Live from Silverstone: Vislink produces first ever UHD wireless links for BT Sport

Vislink’s new UltraCoder (on the side of the camera) in use in the pit lane at Silverstone

Vislink’s new UltraCoder (on the side of the camera) in use in the pit lane at Silverstone

Previously, if you wanted to get live broadcast signals back from a UHD camera you had to use cables; but last weekend’s MotoGP at Silverstone has changed all that with the first ever use of 4K wireless links (from two cameras in the pit lane). The systems were developed for use on the new BT Sport UHD channel by Vislink, and will be available as products later this year. The event also saw BT’s first use of satellite contribution links for UHD.

Vislink has been developing its UHD encoder for two years, and started seeing images from a prototype UltraCoder system three months ago. “The engineers have been very excited to see the quality of the images, particularly at the very low bit rates,” said Ashley Jackson, Vislink’s VP of Engineering.

It has also now developed its own UHD UltraDecoder. Initially these were going to be purely satcom products, due to the high latency (which started at about 7-9 seconds), but as that was pulled down to three, and in the last two weeks to just under one second, it has become usable for broadcast too, with BT pushing them to get it ready in time for Silverstone.

“The latency has come down quicker than H.264 did when we started developing that,” allowing it to develop the wireless camera in parallel, he added.

The system used the standard Vislink RF infrastructure MotoGP’s Italian producers, Dorna Sports, had in place, “so we are literally adding a decoder in place of our existing H.264 decoder to produce the UHD. The RF parameters have not changed at all. We’re using the same bandwidth and the same bitrate as HD — 16Mbps [of H.265] in an 8Mbps wide DVB-T stream. And the results are astonishing,” said Jackson.

Leap from H.264 to H.265

“The biggest thing we’ve noticed is the visible artefacts. When you start pulling the bitrates down in H.265, you notice the way the artefacts are managed is much, much less noticeable than it is with H.264. The step from MPEG-2 to H.264 was always a slight disappointment. We never actually saw that twice the amount of bandwidth saving, but with H.265, we’re actually seeing completely the opposite, and we think it is four- to fivefold visually. That’s how we’re managing to offer 4K UHD wireless camera systems that have the same robustness, and 4K quality, for the same bitrate performance as HD,” he explained.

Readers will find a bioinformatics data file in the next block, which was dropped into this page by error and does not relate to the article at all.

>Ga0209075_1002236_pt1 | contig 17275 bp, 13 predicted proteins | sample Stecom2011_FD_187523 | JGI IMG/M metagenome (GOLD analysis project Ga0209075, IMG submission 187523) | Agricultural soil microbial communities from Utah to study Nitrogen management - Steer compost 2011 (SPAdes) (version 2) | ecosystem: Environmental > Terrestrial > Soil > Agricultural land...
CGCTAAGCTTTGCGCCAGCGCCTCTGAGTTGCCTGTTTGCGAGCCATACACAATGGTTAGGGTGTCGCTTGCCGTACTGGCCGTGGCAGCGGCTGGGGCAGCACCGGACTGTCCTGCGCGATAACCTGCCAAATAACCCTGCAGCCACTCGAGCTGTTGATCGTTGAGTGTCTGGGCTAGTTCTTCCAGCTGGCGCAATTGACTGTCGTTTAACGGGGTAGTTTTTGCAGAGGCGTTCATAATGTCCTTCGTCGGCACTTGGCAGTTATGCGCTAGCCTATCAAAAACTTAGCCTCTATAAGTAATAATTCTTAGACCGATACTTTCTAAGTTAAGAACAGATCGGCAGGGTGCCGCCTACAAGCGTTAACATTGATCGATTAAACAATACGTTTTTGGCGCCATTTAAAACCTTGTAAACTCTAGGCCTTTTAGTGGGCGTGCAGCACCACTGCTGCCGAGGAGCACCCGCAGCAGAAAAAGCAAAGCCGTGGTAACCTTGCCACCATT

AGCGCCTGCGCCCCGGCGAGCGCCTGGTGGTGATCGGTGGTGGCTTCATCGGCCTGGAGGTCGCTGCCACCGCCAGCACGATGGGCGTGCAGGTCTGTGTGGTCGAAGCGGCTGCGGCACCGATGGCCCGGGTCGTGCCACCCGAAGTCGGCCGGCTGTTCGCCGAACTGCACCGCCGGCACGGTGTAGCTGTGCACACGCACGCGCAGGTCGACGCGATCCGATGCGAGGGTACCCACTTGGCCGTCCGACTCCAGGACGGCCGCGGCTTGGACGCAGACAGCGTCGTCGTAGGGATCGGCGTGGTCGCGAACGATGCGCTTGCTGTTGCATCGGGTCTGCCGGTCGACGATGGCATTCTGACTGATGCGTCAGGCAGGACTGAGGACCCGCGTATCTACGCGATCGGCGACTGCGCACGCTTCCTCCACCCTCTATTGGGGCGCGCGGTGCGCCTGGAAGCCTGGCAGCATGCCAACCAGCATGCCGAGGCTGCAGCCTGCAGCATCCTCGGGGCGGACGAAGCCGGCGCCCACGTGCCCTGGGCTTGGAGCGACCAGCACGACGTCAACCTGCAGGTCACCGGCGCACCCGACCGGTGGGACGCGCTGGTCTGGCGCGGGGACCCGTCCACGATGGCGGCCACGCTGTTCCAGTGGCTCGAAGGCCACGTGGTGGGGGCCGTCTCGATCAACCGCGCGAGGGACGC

“From the camera we have quad HD directly to our encoder, then we encode and pass that out as ASI, for a completely standard Vislink radio camera system, end to end.” This is transmitted as a unified picture, rather than in quadrants.

Right now, “compression through the HEVC encoding it still the biggest challenge — getting it down to the right latency to use it in a live presentation,” said Andy Beale, Chief Engineer, BT Sport. “Here we’re not really using it for presentation, we’re shooting managers, bikes leaving the pits, and lots of beautiful things.”

The wireless system at the Octo British Grand Prix used standard RF links

The wireless system at the Octo British Grand Prix used standard RF links

However, he can work with one second delay, for the moment, and given how little time Vislink had to get the system ready for Silverstone, he was amazed at how well they’ve done. “Two weeks ago they had no camera control, they had no iris control. They’ve been adding all these refinements at these late stages, and they’ve got it all working here today,” with full data control of the two Sony F55 cameras. “We were also delighted with the performance of the Sony F55 camera that we used together with our latest Focalpoint Camera Control System, which truly takes remote camera racking to a new dimension,” added Raj Kotecha, Strategic Accounts Manager, Vislink.